David Garrett

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At a Glance

Birthname: David Bongartz
Nationality: German
Born: Sep 04 1980


Biography

Part maverick, part genius, total virtuoso, David Garrett, 25, has been surprising people since before he was four years old. It was then that his father gave him a violin (he was having a tantrum because his older brother had a violin teacher) and, without any lessons, the toddler picked it up and began playing. Fast forward just four years and David was already one of the foremost violinists in the world working with the most celebrated teachers and performing solos with legendary orchestras and conductors.

“After two months without a teacher I was playing better than my brother,” laughs ... Read more

Part maverick, part genius, total virtuoso, David Garrett, 25, has been surprising people since before he was four years old. It was then that his father gave him a violin (he was having a tantrum because his older brother had a violin teacher) and, without any lessons, the toddler picked it up and began playing. Fast forward just four years and David was already one of the foremost violinists in the world working with the most celebrated teachers and performing solos with legendary orchestras and conductors.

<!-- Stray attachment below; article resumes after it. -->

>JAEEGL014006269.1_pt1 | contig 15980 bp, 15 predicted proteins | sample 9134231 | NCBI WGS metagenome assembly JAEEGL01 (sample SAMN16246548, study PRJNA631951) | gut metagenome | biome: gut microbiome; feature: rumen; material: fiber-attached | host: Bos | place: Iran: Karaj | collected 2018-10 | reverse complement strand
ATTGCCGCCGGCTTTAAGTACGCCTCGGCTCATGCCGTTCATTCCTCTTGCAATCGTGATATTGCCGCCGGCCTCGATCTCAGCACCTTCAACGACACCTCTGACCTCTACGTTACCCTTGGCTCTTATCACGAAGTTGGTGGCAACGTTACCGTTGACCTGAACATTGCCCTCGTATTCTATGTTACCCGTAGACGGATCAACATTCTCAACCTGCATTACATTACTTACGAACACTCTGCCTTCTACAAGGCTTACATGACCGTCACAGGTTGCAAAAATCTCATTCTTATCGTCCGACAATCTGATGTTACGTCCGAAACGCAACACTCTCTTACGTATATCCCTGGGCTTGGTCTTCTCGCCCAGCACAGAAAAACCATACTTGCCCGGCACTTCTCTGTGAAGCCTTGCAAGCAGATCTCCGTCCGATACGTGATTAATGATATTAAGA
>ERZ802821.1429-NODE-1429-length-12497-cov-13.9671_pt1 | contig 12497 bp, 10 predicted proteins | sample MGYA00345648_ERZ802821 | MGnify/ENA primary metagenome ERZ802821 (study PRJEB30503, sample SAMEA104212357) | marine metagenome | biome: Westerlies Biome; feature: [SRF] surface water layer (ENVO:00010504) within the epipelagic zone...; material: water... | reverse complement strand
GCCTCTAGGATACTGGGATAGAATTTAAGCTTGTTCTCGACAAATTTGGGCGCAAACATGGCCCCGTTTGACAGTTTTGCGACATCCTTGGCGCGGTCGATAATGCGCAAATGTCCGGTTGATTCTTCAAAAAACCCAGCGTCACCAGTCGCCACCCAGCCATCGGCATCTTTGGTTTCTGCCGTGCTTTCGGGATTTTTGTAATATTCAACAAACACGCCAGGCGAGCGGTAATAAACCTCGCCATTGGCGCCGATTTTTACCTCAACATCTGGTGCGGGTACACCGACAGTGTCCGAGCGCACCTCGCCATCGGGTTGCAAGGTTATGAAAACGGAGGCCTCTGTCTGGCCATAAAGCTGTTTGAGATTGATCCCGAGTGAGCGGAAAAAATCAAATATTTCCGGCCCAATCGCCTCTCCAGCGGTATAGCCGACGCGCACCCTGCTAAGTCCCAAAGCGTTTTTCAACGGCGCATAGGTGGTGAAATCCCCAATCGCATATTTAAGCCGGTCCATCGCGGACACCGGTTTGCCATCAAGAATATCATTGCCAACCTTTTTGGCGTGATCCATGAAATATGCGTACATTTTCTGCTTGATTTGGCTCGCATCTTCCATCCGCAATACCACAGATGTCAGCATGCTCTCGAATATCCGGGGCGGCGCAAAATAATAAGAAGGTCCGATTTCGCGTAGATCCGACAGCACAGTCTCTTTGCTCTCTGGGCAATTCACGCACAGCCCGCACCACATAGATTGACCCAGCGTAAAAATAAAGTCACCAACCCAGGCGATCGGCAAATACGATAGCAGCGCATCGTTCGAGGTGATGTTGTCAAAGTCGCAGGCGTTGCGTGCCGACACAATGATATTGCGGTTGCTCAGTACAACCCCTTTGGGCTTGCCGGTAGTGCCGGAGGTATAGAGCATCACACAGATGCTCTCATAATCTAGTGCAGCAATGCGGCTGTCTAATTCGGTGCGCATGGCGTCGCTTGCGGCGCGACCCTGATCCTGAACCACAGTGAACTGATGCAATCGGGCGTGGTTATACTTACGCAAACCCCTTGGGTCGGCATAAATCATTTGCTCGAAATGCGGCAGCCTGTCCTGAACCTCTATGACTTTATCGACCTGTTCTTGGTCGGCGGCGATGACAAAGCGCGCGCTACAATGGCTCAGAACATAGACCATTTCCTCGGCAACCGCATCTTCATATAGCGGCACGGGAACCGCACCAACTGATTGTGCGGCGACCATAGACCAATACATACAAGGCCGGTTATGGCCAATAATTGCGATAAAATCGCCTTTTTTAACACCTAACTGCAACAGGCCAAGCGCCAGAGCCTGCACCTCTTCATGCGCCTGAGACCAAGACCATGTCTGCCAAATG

“After two months without a teacher I was playing better than my brother,” laughs David now (his brother promptly gave up and took up piano, by the way). “I think my parents thought there must be some talent there, so they started to send me out to teachers.”

Working with the best teachers available in his native Germany, where his German father was a lawyer, his American mother a professional ballet dancer, David performed in front of an audience for the first time at the age of four.